New Horizons Is GO for Best Flight Path to Pluto, Mission Team Determines No Hazards Ahead

These images show the difference between two sets of 48 combined 10-second exposures with New Horizons' Long Range Reconnaissance Imager (LORRI) camera, taken at 8:40 UTC and 10:25 UTC on June 26, 2015, from a range of 21.5 million kilometers (approximately 13 million miles) to Pluto. The known small moons, Nix, Hydra, Kerberos and Styx, are visible as adjacent bright and dark pairs of dots, due to their motion in the 105 minutes between the two image sets. Credits: NASA/JHU-APL/SwRI

These images show the difference between two sets of 48 combined 10-second exposures with New Horizons’ Long Range Reconnaissance Imager (LORRI) camera, taken at 8:40 UTC and 10:25 UTC on June 26, 2015, from a range of 21.5 million kilometers (approximately 13 million miles) to Pluto. The known small moons, Nix, Hydra, Kerberos and Styx, are visible as adjacent bright and dark pairs of dots, due to their motion in the 105 minutes between the two image sets. Credits: NASA/JHU-APL/SwRI

We are now inside two weeks until New Horizons’ date with Pluto on July 14, a day which will surely go down in history and close out humanity’s initial reconnaissance of every major world across the solar system. But in order to get there the spacecraft must avoid hitting anything that might be in the way, such as rings, new moons not seen before, or tiny dust particles. The spacecraft is moving so fast (30,000 mph) that even the tiniest sand grain sized dust particles could be lethal, causing severe damage to the spacecraft and its suite of science instruments and cameras.

For seven weeks now the mission team has been conducting detailed searches for such hazards, using the piano-sized spacecraft’s powerful Long Range Reconnaissance Imager (LORRI) telescopic camera, and today NASA gave New Horizons the final GO to proceed with it original “best” flight path through the Pluto system, one which will allow the mission to conduct all of its originally planned science objectives.

Pluto and Charon as photographed by New Horizons' powerful LORRI telescopic camera on July 1, 2015. Photo Credit: NASA/JHUAPL/SWRI/processing by Ron Baalke

Pluto and Charon as photographed by New Horizons’ powerful LORRI telescopic camera on July 1, 2015. Photo Credit: NASA/JHUAPL/SWRI/processing by Ron Baalke

“We’re breathing a collective sigh of relief knowing that the way appears to be clear,” said Jim Green, director of planetary science at NASA. “The science payoff will be richer as we gather data from the optimal flight path, as opposed to having to conduct observations from one of the back-up trajectories.”

Those backup trajectories were known as Safe Haven by Other Trajectory, or “SHBOT” paths. The mission team came up with several SHBOT paths some time ago, just in case hazards were discovered on New Horizons’ course as it flew closer and closer to the Pluto system. The decision on whether to keep the spacecraft on its original course or adopt a SHBOT path had to be made this week, because the last opportunity to change New Horizons’ course for the flyby close encounter is July 4.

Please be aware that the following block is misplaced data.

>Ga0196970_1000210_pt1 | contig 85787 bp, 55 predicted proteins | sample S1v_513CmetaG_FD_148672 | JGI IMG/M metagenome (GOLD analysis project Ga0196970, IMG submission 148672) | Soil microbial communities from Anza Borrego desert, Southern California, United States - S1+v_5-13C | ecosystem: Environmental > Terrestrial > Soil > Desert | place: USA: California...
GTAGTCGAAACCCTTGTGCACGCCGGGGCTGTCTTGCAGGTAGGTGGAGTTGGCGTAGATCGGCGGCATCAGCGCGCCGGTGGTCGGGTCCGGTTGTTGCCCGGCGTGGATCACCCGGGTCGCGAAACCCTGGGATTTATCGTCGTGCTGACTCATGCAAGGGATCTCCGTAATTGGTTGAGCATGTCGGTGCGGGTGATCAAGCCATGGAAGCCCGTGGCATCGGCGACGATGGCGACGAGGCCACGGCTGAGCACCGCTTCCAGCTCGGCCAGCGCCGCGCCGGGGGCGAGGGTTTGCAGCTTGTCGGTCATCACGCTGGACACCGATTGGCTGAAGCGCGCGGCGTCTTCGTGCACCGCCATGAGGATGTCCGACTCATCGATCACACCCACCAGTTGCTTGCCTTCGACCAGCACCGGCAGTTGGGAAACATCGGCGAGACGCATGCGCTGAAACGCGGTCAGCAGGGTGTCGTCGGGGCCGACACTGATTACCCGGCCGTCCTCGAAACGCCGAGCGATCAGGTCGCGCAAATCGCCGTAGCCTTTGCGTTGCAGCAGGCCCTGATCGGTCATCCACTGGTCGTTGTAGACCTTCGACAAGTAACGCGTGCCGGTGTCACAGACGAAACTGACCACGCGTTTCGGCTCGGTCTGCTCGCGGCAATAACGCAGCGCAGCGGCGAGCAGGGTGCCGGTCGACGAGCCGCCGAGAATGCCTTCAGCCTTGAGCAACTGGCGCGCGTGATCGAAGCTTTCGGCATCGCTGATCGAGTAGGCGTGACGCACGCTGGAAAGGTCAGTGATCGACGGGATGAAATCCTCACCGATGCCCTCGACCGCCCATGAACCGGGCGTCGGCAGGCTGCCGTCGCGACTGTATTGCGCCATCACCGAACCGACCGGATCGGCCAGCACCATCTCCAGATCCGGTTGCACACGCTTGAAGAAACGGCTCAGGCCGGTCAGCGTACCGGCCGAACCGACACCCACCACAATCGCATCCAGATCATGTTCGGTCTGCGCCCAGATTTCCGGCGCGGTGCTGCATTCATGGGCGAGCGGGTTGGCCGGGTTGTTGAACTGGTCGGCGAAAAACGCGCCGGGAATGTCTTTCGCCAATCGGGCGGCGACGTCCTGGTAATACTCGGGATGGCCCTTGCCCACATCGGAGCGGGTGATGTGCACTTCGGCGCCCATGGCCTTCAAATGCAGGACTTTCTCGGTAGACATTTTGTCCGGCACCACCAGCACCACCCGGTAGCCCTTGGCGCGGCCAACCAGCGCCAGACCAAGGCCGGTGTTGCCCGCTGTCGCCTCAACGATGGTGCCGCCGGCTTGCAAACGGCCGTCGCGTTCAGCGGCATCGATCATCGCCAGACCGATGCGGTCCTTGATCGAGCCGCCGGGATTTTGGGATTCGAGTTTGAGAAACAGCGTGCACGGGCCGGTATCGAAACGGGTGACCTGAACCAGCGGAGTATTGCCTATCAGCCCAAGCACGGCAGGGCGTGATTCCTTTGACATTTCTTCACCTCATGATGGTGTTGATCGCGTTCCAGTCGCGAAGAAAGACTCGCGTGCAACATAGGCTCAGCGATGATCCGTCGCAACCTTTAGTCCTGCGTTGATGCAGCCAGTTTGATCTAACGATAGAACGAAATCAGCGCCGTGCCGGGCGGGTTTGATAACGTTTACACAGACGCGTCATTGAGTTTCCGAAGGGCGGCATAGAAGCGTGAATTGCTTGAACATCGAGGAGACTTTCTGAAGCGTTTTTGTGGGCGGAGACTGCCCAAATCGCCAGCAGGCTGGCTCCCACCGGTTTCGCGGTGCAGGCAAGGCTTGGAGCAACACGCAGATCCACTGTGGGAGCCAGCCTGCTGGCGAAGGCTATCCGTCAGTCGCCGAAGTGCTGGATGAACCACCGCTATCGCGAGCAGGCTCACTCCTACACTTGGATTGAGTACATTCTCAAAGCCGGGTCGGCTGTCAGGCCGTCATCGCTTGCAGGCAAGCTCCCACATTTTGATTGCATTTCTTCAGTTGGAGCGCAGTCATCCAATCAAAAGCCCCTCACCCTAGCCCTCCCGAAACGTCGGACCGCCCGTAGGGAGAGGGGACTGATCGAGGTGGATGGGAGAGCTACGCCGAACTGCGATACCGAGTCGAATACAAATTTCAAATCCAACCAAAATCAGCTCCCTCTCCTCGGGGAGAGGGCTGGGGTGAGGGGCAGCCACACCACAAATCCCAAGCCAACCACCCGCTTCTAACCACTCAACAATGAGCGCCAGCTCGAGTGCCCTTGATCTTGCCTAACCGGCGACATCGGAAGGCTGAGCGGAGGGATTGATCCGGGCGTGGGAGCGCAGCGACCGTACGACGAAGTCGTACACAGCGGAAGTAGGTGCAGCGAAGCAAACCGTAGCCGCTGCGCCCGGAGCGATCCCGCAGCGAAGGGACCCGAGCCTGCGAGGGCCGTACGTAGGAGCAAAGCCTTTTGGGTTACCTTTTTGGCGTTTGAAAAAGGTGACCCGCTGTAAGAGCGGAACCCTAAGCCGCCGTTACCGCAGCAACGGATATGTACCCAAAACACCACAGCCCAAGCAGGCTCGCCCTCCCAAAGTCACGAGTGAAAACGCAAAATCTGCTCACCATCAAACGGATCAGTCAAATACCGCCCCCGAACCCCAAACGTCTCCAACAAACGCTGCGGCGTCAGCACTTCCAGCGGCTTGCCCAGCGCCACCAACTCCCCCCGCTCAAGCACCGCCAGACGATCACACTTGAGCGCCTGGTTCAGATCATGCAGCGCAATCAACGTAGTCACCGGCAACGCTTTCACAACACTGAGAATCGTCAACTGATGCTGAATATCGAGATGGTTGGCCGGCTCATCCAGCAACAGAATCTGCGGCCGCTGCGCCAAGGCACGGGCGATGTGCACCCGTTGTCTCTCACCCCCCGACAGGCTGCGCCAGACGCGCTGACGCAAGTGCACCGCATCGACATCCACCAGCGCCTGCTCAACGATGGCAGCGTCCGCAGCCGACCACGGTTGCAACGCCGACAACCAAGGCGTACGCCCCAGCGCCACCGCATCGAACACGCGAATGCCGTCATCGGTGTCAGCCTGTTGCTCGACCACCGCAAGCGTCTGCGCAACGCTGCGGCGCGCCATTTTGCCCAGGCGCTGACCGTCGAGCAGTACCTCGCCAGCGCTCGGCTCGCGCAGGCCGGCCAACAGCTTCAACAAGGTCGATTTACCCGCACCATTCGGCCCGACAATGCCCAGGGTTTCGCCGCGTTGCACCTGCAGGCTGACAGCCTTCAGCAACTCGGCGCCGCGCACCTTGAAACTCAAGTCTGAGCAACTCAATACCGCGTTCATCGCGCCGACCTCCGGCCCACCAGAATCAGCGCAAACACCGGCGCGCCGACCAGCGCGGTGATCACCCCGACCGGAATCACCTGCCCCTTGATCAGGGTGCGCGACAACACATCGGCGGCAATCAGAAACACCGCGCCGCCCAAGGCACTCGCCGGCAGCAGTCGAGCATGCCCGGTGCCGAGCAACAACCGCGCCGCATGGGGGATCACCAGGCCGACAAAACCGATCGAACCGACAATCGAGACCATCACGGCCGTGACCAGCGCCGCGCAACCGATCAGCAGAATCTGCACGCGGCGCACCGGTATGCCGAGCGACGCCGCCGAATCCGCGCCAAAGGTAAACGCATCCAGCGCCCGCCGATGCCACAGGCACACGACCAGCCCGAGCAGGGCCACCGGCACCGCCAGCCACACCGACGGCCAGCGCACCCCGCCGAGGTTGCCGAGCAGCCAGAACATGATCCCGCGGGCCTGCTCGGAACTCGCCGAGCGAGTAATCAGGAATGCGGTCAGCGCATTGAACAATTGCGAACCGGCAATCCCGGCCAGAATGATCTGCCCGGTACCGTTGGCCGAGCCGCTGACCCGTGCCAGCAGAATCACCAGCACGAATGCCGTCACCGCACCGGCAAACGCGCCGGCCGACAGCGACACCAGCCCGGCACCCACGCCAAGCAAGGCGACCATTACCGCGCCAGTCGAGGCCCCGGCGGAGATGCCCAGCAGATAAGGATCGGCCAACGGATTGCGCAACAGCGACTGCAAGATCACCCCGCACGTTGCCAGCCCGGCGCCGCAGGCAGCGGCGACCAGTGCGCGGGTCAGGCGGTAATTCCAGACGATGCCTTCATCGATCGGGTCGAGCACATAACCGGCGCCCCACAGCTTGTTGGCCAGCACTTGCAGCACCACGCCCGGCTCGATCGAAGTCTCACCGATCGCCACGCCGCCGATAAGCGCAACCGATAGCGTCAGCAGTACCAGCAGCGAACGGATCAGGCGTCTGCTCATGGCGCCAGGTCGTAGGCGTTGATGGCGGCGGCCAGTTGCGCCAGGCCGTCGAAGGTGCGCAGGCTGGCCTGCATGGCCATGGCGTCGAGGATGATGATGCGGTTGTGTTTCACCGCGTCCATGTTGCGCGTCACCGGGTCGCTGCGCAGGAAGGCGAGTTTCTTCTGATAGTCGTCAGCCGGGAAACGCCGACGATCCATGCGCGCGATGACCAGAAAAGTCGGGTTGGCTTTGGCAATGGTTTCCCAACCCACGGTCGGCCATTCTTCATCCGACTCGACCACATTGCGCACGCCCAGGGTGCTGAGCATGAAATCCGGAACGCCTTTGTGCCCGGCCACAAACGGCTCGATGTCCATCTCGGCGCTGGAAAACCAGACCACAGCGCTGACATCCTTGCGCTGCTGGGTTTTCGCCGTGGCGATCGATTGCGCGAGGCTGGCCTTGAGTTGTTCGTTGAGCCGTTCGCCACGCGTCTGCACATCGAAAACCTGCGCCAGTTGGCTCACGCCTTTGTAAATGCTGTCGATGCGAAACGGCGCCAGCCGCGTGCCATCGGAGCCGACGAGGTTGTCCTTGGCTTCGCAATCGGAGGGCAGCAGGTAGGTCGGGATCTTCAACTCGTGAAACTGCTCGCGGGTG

In 2011 a fourth moon, Kerberos, was discovered orbiting Pluto, which raised concerns and forced the mission to come up with a hazard analysis team.  Every time astronomers looked at Pluto through the Hubble Telescope they found more moons, and even after Kerberos they found a fifth moon in 2012, Styx, so assuming more objects were yet to be seen was a safe bet. However, as the spacecraft drew closer last month and began putting LORRI to work regularly, the team had already estimated the chances of a catastrophic incident at far less than one percent.

Now, just 9 million miles out from pluto, it appears the path is clear, and New Horizons is GO for the best possible trajectory through the Pluto system.

“Not finding new moons or rings present is a bit of a scientific surprise to most of us,” said principal investigator Alan Stern of the Southwest Research Institute (SwRI) in Boulder, Colorado. “But as a result, no engine burn is needed to steer clear of potential hazards. We presented these data to NASA for review and received approval to proceed on course and plan. We are ‘go’ for the best of our planned Pluto encounter trajectories.”

The team’s conclusion is based on their determination that satellites as faint as about 15 times dimmer than Pluto’s faintest known moon, Styx, would have been seen if they existed beyond the orbit of Pluto’s largest and closest moon, Charon. And as for rings, if they do exist then they must be extremely faint, reflecting less than one 5-millionth of the incoming sunlight.

“The suspense – at least most of it – is behind us,” says John Spencer, of SwRI, who leads the New Horizons hazard analysis team. “As a scientist I’m a bit disappointed that we didn’t spot additional moons to study, but as a New Horizons team member I am much more relieved that we didn’t find something that could harm the spacecraft. New Horizons already has six amazing objects to analyze in this incredible system.

T-13 days until Pluto.

Stay with AmericaSpace for regular updates and LIVE COVERAGE of New Horizons’ approach and flyby of the Pluto system.

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